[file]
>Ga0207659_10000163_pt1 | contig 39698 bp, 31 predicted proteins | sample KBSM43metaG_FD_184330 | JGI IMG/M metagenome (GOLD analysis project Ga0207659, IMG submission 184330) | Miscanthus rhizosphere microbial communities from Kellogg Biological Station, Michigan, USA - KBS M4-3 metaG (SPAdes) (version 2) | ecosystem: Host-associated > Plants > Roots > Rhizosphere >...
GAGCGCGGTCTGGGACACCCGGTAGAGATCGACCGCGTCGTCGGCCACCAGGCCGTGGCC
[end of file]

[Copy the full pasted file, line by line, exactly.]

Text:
>Ga0207659_10000163_pt1 | contig 39698 bp, 31 predicted proteins | sample KBSM43metaG_FD_184330 | JGI IMG/M metagenome (GOLD analysis project Ga0207659, IMG submission 184330) | Miscanthus rhizosphere microbial communities from Kellogg Biological Station, Michigan, USA - KBS M4-3 metaG (SPAdes) (version 2) | ecosystem: Host-associated > Plants > Roots > Rhizosphere >...
GAGCGCGGTCTGGGACACCCGGTAGAGATCGACCGCGTCGTCGGCCACCAGGCCGTGGCC